Working During the Forum

We are not going to go back over the specific character of this Forum, where a lack of human and technical resources were the impetus for some incredible achievements. Nevertheless, during our work in the WSF we have been able to pinpoint a recurring problem affecting different Babels projects up to now.

A – Voluntary worker or volunteer-activist?

Babels describes itself as a network of volunteer interpreters and translators without having ever clearly explained why it does not constitute a network of voluntary (non-paid) interpreters in the usual sense of the term, at least for the duration of a Social Forum. Bamako 2006 has at least made it possible to highlight some elements of an explanation which could pave the way for specific activities, in the course of the international meetings initiated by Babels (3-5 June 2006 –, working towards a more defined agreement which would allow participants to better understand their position, thus avoiding ambiguity.

What has emerged from the different discussions is the need for the individual to accept the collective rules specific to any particular Forum, whatever they may be. Furthermore, these constraints place contributors and interpreters in the same situation with regard to the event. Consequently the professional regulations for conference interpreters, like those for professors or experts engaged in a public address or employees of any given organisation, are made obsolete by the intensity of the different events of the Forum. A Social Forum is, once and for all, by its very nature, a place where chaos is the rule. It is a place which requires a high degree of flexibility from both contributors and interpreters alike. Moreover, all the definitions of the Social Forum refer to notions of contradiction at the level of the venue: a scene of lecture and debate, of meeting and confrontation, of analysis and development of alternative ideas, etc. Format, timetabling and the length of the sessions are thus subject to particular constraints which would only very rarely be expressed by the term ‘conference’ in its strictest sense.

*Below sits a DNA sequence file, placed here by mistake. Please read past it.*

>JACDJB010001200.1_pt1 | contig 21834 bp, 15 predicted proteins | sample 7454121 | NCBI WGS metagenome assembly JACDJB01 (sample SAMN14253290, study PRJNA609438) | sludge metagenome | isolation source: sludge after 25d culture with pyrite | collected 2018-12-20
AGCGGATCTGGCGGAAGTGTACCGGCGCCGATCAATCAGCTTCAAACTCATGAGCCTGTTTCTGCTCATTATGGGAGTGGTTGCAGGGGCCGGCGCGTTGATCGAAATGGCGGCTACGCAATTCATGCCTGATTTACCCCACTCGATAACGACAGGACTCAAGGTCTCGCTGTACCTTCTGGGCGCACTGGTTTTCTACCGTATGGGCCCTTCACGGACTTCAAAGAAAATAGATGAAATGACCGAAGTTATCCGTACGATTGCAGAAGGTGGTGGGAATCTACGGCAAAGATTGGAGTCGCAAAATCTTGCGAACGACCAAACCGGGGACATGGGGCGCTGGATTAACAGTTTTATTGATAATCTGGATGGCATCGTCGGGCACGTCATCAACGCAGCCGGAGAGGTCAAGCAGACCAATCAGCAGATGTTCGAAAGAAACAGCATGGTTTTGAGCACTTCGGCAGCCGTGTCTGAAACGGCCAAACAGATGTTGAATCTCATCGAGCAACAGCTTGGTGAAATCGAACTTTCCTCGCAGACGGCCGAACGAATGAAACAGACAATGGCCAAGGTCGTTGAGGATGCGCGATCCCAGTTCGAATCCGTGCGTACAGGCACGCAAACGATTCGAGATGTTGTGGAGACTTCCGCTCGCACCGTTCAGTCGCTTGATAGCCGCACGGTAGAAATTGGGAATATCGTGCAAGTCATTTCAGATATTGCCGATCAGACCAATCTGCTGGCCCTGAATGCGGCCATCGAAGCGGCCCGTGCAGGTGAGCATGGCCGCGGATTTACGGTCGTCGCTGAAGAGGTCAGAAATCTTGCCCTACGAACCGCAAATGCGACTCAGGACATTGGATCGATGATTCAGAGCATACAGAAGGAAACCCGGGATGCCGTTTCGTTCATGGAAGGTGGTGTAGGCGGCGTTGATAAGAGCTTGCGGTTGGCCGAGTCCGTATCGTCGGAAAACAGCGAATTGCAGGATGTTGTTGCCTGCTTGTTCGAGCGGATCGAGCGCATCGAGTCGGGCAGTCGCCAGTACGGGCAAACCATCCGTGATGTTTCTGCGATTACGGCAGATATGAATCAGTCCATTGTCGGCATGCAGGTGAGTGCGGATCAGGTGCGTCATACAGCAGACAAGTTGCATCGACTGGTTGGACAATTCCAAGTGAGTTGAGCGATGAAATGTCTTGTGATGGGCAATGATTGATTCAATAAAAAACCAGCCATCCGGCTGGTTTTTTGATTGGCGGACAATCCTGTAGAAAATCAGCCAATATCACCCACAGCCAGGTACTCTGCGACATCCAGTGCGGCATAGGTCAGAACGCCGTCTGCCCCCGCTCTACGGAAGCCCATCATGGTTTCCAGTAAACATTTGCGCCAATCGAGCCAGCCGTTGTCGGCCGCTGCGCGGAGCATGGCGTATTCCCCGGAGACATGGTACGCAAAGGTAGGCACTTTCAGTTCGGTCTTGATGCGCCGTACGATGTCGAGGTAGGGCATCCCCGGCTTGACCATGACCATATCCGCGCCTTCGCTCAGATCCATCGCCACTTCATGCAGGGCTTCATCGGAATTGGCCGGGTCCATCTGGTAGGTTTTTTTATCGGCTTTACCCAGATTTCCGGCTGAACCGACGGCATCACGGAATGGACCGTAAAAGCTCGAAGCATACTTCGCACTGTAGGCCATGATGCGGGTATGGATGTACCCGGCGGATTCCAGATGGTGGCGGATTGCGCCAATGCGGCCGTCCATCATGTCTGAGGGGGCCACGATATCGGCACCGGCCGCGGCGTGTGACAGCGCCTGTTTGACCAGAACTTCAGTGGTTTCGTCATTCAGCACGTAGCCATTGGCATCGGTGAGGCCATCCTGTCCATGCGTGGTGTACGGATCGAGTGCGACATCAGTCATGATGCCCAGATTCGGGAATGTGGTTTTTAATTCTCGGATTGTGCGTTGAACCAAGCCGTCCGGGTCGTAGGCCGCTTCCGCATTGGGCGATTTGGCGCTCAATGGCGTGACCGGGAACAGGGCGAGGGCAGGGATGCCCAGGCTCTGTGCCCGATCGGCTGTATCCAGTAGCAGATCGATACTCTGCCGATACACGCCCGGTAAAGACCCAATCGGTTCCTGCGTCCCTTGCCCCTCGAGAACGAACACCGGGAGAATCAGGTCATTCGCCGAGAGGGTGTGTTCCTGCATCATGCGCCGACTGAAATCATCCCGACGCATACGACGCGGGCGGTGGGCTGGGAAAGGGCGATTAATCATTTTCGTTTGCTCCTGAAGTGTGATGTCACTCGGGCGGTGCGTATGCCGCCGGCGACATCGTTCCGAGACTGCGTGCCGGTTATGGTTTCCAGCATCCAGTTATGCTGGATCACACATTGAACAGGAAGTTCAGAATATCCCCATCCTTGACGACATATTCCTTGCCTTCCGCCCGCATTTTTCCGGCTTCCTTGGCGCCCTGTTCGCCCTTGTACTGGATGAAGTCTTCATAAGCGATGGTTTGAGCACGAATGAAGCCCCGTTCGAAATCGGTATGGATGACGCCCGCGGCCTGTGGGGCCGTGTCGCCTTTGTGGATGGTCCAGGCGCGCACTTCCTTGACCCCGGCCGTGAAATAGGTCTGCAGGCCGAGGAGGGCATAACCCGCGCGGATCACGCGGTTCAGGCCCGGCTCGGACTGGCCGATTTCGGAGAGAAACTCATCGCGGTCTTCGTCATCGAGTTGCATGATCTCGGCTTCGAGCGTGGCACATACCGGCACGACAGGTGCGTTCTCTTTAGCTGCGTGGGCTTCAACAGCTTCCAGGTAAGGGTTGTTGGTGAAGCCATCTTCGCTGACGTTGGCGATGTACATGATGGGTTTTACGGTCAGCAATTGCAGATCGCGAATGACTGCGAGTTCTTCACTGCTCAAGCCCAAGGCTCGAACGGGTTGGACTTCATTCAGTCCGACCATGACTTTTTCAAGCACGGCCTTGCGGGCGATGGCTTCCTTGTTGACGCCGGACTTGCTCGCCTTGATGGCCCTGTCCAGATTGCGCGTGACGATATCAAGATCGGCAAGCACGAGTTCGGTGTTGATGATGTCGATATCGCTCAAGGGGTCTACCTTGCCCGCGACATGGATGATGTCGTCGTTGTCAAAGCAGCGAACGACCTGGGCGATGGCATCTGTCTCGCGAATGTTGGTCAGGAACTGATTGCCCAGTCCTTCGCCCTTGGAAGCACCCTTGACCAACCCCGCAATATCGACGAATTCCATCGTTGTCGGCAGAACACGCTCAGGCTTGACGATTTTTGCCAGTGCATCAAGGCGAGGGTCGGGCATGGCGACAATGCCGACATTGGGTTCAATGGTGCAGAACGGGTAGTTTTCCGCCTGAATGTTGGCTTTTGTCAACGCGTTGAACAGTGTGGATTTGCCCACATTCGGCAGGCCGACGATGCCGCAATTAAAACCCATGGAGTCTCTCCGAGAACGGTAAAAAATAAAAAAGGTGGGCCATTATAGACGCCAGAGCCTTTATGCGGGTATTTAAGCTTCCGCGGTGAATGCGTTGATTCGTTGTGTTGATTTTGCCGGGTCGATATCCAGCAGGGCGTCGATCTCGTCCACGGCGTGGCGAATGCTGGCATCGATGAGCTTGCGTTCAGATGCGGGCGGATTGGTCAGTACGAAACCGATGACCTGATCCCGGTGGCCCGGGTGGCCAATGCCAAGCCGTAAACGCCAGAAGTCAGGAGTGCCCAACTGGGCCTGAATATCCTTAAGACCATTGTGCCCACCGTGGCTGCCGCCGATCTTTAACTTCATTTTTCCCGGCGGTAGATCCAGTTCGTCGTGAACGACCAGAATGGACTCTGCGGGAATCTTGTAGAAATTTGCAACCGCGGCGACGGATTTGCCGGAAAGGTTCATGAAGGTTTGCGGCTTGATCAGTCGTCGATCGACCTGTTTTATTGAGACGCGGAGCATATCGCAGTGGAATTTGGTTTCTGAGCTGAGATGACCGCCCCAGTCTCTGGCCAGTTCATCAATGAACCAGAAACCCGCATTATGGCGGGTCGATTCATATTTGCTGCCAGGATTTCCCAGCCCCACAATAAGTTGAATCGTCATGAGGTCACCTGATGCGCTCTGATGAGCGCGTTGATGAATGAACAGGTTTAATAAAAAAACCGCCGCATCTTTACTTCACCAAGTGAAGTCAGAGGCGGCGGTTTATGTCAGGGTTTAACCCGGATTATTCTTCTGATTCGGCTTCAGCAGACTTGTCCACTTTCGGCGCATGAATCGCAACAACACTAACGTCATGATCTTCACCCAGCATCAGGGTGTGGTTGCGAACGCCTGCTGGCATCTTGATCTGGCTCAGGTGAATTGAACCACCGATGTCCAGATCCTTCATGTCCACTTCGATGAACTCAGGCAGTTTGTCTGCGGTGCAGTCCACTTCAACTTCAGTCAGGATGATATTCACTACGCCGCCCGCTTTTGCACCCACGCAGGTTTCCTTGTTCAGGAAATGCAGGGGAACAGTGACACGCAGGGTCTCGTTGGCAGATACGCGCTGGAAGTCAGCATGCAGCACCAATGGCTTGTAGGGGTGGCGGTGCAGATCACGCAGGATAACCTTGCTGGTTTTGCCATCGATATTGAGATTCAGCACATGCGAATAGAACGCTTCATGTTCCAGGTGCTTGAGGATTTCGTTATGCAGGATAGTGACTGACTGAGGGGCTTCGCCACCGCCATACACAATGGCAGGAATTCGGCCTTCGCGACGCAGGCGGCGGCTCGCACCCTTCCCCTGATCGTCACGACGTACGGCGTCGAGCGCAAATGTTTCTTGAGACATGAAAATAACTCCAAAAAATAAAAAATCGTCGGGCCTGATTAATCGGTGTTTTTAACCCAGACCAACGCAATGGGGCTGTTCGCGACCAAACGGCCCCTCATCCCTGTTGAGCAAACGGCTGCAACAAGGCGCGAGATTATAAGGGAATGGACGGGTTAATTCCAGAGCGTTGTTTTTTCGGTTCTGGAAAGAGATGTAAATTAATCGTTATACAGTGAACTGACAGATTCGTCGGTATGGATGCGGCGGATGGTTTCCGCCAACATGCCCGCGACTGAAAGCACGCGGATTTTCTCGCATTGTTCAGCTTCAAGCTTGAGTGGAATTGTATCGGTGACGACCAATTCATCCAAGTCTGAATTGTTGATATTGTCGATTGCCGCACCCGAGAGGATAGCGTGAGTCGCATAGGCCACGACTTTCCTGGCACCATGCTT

Interpreters, as well as contributors, therefore, need to be volunteers and genuine participants during the Forum itself.

This then poses another question concerning the non-paid volunteer interpreter whose reference point is interpreting in normal ‘professional’ conditions, and who could feel ill at ease in the context of a Forum, since what he/she is willing to offer could appear out of step with the very nature of the event. Consequently this creates tension and problems within the teams. It would be beneficial to reconsider the influence of those wishing to be non-paid volunteer interpreters in a project so as to find complementarity between active and activist involvement.

B – Responsibility shared by the team

As we have seen regarding the planning stage, the presence of interpreters in a room, with all it requires, from language to logistics, should above all be a team responsibility. Bamako, once again, has experienced the same difficulties as other Forums. We resolved these by promoting, in advance, real dialogue between the people involved along with awareness of what each was truly ready to do. It cannot be stressed enough that the facilitators are those who work like everyone else in the interpreting booths for the duration of the event, and that it is in working with the booth teams of a room or a centre, along with coordination among facilitators that we are able together, in mutual respect, to find solutions to problems. The principal advantage of this method is that each person can be centrally involved in solving the problem and that we avoid natural complications caused by people not actually sharing the same working situation during the Forum.